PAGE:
Even though Crothers worked in television at the beginning of his career, he really came into his own in the medium doing voice-over work on several animated series, beginning with Disney's The Aristocats. In the 1970s, fans recognized his distinctive voice as Hong Kong Phooey, and the voice of Meadowlark Lemon in the Harlem Globetrotters cartoon series. In 1966 an animated special from the Hanna-Barbera studios aired called The New Alice in Wonderland (or What's a Nice Kid Like You Doing in a Place Like This?), a hip take on the Lewis Carroll story that featured Sammy Davis, Jr. as a swingin', beatnik Cheshire Cat; the special was followed up by an audio adaptation for records (on Hanna-Barbera's HB Records label), but with Davis exclusive to the Reprise label, Crothers provided the Cat's record voice, and an even more exuberant spin on the character. Additionally, he made guest appearances on many popular shows, including Dragnet in 1967, Bewitched and McMillan & Wife in 1971, Adam-12 in 1972 (as "George Strothers"), Kojak and Ironside in 1973, Kolchak: The Night Stalker and Sanford and Son in 1974, Starsky and Hutch in 1977, Charlie's Angels and "Love Boat" in 1978, Magnum, P.I. in 1980, and Taxi in 1983. Also in 1980, he was on two episodes of "Laverne & Shirley" as a porter. In the 1980s, he gained a new fanbase, providing the voice of the smooth-talking, music-loving Autobot Jazz on the television series The Transformers.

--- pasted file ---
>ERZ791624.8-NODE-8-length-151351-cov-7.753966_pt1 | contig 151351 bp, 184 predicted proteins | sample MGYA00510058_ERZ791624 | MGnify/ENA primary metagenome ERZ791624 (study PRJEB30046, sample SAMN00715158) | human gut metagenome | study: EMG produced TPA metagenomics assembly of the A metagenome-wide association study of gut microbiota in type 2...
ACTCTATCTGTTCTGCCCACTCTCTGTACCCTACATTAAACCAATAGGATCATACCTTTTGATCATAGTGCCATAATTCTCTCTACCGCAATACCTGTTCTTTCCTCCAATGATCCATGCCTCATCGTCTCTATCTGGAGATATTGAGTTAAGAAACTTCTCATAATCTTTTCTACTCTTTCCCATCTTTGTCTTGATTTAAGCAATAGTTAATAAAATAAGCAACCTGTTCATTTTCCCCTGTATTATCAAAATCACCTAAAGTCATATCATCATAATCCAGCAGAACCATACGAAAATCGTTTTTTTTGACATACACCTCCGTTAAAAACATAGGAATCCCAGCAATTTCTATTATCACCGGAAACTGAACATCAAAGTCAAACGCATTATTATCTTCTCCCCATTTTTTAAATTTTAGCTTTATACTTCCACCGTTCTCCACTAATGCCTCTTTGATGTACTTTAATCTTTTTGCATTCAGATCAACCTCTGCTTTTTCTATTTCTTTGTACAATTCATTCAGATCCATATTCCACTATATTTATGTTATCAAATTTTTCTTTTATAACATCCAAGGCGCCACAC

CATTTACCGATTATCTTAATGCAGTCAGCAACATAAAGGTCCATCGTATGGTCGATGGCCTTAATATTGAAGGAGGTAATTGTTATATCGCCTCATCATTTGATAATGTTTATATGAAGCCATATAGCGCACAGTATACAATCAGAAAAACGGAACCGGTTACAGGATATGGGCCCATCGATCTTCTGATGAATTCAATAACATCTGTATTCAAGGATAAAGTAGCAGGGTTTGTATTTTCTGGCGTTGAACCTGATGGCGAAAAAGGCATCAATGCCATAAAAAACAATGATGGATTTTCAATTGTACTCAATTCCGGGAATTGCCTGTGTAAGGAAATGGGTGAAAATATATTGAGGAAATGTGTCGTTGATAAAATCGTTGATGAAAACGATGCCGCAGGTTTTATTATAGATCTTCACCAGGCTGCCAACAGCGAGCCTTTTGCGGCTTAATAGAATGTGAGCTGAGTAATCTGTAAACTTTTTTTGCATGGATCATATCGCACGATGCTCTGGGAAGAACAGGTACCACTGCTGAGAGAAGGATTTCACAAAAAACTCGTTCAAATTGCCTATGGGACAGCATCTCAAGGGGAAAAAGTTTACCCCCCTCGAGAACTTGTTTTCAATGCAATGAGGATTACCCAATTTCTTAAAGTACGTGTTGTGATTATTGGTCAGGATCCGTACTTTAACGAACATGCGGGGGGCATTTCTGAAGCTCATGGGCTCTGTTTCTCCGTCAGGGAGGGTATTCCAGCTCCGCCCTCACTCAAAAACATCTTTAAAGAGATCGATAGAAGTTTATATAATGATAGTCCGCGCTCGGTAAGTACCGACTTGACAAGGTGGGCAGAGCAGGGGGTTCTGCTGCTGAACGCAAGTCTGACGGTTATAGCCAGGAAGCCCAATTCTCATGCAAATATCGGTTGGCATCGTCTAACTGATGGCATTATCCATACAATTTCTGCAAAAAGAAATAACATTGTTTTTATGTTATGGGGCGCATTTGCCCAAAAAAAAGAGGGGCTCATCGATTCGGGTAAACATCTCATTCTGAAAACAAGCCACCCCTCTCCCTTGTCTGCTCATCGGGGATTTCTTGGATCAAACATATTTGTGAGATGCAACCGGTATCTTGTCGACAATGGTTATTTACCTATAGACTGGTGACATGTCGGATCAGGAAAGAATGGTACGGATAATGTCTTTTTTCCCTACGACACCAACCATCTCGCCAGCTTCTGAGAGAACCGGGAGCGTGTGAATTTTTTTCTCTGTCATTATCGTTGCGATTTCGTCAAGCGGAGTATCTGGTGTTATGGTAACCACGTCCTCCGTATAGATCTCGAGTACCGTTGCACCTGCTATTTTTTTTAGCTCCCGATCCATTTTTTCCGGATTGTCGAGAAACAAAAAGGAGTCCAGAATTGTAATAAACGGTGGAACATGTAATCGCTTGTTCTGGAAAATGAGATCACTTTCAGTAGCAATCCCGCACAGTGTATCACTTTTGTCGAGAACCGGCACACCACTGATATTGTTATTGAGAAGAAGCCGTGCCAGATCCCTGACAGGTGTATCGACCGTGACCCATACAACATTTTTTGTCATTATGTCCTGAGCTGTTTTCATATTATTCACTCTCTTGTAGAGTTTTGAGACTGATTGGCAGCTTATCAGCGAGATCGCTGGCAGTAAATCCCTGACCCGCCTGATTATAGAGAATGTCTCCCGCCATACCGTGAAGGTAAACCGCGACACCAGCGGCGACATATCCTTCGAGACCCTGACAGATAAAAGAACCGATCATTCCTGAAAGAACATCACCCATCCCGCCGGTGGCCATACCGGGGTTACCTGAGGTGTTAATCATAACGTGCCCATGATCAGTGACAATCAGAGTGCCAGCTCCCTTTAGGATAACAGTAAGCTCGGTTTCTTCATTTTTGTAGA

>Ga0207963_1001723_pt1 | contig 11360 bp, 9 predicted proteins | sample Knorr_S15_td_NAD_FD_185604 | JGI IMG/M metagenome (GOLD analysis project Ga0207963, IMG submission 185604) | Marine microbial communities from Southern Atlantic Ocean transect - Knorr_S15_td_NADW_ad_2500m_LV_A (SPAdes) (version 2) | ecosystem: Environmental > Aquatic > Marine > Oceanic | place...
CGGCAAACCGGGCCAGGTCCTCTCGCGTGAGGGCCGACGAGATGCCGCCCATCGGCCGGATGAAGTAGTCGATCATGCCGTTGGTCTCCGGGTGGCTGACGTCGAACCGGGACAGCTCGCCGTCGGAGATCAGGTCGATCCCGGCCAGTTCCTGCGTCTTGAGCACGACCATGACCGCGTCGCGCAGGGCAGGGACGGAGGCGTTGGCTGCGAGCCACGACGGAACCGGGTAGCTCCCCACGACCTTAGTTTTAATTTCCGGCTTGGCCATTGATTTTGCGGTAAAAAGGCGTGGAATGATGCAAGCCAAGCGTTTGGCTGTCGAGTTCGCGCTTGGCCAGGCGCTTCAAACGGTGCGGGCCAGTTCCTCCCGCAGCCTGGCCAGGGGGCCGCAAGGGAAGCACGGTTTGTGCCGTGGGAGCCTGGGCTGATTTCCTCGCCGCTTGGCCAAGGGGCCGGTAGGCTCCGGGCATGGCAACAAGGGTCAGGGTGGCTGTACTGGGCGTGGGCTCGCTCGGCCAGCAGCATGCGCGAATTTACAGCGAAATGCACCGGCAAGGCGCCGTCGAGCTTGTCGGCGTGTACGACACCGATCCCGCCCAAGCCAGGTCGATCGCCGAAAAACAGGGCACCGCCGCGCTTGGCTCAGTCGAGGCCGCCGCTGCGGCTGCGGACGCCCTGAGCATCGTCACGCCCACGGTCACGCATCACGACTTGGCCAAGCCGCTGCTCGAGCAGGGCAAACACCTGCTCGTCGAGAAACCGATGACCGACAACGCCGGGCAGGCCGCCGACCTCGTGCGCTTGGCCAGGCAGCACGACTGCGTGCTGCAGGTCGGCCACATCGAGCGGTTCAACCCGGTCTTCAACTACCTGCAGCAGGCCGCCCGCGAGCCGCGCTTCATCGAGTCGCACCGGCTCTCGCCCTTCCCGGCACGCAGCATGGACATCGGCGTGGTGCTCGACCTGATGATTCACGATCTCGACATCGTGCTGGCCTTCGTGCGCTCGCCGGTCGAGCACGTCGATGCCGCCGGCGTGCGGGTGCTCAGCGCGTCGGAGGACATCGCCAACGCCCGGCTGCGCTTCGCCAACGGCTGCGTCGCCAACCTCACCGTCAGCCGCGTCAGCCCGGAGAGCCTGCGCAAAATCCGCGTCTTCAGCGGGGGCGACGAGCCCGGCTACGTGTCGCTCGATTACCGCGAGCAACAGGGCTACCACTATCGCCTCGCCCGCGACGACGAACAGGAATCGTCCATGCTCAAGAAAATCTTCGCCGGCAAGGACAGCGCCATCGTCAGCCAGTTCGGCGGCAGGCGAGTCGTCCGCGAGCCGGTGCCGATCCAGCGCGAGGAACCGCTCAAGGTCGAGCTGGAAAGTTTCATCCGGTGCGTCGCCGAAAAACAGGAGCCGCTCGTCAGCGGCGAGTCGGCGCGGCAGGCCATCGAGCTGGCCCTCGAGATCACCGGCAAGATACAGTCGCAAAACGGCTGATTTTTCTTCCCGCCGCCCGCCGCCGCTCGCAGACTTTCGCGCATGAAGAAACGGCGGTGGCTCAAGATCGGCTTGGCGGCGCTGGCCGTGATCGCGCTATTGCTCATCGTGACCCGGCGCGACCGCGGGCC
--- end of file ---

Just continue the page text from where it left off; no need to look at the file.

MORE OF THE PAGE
During his appearance on Sanford and Son he joined Redd Foxx for two musical numbers, one of which was a memorable version of the standard "All of Me", where he accompanied Foxx on tenor guitar. Crothers starred in three short-lived 1980s television series — One of the Boys (1982), Casablanca (1983), and Morningstar/Eveningstar (1986).

Through all of the television characters that he played, he was most noted for his supporting role as Louie Wilson, the garbage man, on the sitcom Chico and the Man.

Music[edit]

Crothers performed on piano and drums in several bands, most notably with bandleader Slim Gaillard. According to the jacket notes of the Let Freedom Sing CD set, Crothers was part of the music group The Ramparts who sang A.C. Bilbrew's "The Death of Emmett Till". He also recorded several solo albums and singles.

Death[edit]

A heavy smoker most of his life, Crothers was diagnosed with lung cancer in late 1985, but he kept his condition a secret in order to continue working. The cancer eventually spread to his esophagus by mid 1986, leaving him unable to speak. He died of pneumonia on November 22, 1986 at his home in Van Nuys, California at age 76. Crothers is buried at Forest Lawn Cemetery in Hollywood, California.[3]

Filmography[edit]

References[edit]

External links[edit]

Preceded by
None
Voice of Jazz
1984–1986
Original Series and Animated Movie
Succeeded by
Andrew Kishino
2007
Video Game